During a short meeting with my mentors, Rob and Jamie, we each had our turn to look at each other and say, “Has it really been ten weeks already?” and “Where did the time go?” But regardless of how much I would like time to stop and to be able to work here longer, I have reached the end of my internship. When applying for and beginning this position, I thought I would be happy to have accomplished something toward graduating and furthering my education, and while I do feel those things, I am also filled with longing to stay here and to continue to learn from these great people.
I am so happy to report that my project, maintaining the cow fence along three miles of the river, was a complete success! There was not a single time that the cows broke down the fence and were able to get into the river. In fact, the only problem from the cows came from two very persistent cows that found their way around the fence by going into the water and around the portion of fence that jets into the river. Strangely enough, the biggest problem I encountered was when a large group of elk jumped the fence and pulled down the top line of wire. But I can’t give myself all the credit for this success. Last year, Hunter Hill, the intern who had my position, worked tirelessly on improving the fence and made my job this year much easier. And I can’t call it anything other than an act of God, but this summer’s many rain storms kept the cows hydrated so they didn’t need to get to the river. Harriman State Park has said that the cows will be lead off the river by the end of the month. After that, the fence will be let down for the winter and be ready for cows again in the spring.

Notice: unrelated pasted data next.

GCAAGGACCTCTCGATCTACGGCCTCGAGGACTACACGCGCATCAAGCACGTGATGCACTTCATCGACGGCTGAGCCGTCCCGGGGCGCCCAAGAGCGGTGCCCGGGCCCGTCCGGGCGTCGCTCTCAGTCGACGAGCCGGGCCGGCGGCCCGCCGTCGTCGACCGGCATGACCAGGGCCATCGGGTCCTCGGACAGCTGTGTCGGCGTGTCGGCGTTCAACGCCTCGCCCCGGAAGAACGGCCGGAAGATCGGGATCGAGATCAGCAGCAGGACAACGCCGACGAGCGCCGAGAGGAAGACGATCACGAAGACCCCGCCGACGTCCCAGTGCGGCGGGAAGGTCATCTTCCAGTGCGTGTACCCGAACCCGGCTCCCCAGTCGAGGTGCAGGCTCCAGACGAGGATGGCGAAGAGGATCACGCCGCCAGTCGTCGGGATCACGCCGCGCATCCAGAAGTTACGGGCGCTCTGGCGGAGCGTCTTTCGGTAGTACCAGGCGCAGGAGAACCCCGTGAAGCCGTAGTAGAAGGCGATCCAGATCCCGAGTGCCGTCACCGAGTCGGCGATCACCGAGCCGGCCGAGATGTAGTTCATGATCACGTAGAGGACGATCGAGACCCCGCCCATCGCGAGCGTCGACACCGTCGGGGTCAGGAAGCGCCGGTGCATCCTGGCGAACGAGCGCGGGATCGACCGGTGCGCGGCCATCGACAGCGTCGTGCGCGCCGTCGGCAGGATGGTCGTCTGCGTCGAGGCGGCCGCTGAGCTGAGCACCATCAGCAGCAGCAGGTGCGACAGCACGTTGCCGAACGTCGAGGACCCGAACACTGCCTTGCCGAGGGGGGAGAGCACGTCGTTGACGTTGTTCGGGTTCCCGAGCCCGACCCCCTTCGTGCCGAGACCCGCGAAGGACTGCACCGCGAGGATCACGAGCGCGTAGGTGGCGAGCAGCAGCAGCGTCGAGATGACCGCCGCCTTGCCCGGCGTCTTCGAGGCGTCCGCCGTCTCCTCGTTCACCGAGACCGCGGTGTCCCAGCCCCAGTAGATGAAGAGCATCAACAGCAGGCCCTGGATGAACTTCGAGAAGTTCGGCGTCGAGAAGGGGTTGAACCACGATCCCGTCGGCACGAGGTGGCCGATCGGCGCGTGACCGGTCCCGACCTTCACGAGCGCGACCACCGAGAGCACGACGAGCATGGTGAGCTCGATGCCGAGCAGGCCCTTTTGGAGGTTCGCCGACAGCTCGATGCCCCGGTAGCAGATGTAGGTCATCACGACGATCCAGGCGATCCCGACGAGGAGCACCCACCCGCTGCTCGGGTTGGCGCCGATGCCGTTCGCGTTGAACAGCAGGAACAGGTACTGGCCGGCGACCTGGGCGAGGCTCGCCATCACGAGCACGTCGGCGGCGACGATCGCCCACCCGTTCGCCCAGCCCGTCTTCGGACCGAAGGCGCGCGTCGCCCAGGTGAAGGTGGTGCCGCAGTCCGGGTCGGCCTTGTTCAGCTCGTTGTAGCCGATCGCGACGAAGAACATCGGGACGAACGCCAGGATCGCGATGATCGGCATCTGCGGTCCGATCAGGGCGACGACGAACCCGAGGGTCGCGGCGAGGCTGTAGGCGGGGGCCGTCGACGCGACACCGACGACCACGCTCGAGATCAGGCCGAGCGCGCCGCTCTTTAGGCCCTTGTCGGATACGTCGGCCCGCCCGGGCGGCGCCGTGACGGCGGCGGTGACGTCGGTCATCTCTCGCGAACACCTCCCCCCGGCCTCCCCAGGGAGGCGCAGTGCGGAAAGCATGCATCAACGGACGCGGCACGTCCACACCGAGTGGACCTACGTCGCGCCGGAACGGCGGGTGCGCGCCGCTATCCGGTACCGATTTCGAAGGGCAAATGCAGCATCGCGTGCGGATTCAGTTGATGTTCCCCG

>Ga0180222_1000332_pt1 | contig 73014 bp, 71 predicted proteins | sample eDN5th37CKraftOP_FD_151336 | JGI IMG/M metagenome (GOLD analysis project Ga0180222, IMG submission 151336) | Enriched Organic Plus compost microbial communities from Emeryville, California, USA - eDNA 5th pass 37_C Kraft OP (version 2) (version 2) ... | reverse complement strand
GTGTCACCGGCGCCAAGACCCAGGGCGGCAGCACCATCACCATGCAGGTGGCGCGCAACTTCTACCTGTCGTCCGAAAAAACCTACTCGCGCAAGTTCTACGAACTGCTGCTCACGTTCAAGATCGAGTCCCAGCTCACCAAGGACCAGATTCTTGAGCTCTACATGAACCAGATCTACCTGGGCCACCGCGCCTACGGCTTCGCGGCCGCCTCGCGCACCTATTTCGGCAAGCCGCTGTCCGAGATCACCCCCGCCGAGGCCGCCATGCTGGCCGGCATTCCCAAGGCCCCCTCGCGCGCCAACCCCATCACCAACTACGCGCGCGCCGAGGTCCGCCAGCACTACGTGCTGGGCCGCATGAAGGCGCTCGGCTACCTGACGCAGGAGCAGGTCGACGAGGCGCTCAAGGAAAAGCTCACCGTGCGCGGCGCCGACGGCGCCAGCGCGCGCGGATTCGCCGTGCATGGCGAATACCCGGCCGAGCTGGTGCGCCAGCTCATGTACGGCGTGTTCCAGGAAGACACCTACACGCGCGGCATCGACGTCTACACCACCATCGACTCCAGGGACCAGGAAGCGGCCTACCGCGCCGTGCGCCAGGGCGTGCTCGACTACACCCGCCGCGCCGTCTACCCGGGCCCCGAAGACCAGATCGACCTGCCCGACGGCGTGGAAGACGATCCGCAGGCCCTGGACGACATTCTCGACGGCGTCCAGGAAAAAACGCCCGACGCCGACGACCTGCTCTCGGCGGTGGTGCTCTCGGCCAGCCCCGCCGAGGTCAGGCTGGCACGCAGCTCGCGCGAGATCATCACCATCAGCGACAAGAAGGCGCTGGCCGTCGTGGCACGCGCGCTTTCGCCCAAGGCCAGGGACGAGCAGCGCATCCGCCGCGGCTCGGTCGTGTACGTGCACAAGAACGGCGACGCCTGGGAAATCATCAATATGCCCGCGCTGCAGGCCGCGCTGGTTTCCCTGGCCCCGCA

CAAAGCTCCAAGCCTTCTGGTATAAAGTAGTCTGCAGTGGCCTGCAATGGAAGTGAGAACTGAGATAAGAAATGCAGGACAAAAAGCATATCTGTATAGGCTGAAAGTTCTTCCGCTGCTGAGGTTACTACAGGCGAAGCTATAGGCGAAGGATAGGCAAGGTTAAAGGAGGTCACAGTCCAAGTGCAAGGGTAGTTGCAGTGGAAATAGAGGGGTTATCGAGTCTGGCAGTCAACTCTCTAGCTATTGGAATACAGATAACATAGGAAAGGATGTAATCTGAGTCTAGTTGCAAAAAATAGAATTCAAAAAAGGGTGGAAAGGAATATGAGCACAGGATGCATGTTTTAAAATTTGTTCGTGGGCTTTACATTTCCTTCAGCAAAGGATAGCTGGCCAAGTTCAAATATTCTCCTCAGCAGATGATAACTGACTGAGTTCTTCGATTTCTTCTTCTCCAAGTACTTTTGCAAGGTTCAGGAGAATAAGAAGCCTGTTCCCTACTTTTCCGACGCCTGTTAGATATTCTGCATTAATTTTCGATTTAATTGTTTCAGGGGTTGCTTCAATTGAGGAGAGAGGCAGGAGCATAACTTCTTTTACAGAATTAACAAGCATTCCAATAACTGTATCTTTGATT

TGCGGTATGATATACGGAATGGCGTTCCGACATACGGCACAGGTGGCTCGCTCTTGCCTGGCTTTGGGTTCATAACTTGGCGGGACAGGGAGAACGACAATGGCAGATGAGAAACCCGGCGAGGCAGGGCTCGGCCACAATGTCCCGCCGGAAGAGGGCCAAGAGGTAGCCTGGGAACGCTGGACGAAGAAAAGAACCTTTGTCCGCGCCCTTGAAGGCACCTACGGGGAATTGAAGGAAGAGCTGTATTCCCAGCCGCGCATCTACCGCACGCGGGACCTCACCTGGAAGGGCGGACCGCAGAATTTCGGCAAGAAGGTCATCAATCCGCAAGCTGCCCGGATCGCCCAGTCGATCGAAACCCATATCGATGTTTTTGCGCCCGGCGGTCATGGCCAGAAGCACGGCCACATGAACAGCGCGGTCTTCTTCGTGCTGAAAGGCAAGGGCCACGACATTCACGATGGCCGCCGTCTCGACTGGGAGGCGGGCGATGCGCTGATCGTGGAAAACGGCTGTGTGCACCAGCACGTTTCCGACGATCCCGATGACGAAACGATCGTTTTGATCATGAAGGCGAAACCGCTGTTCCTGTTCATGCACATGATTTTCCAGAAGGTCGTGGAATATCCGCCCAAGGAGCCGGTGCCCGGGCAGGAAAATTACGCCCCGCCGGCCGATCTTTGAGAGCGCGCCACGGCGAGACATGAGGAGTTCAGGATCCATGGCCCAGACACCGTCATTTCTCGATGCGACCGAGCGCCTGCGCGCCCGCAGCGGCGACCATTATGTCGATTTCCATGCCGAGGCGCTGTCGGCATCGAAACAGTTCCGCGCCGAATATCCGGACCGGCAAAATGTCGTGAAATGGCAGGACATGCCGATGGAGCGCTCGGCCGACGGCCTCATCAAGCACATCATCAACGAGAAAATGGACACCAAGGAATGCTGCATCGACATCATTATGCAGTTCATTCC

A departing anecdote: not long ago, while doing creel surveys around the Island Park Dam, I encountered a man and his wife visiting from Michigan. The man was sporting a very long, heavy camera and small tripod. He explained that he and his wife were looking to photograph the wild life of the area; more specifically, a moose. After a few minutes talking about the spectacular wildlife in the area and wondering where the best place to find a moose at that time of day would be, a cow moose pushed through the bushes fifty feet away from us. I was stunned. The man instantly pulled out his camera and began taking photos of the moose as she pushed herself deep into the water and drank to her fill. As I watched the situation unfold, I was filled with a mixture of happiness and pride for the amazing place I live and work. This is just one example of the great adventure it has been to work at Henry’s Fork Foundation this summer. Looking back over my time here I see all the awesome things I have seen and done. I am truly grateful for the opportunity I had to work with my mentors Rob and Jamie who got me going on my project and were always there for questions. My field work providers, Bryce, Melissa, and Ben who kept me busy on water sampling, fish ladder maintenance, and creel surveys. I will always look back on my time at Henry’s Fork Foundation with pride for the things I learned and the people I worked with!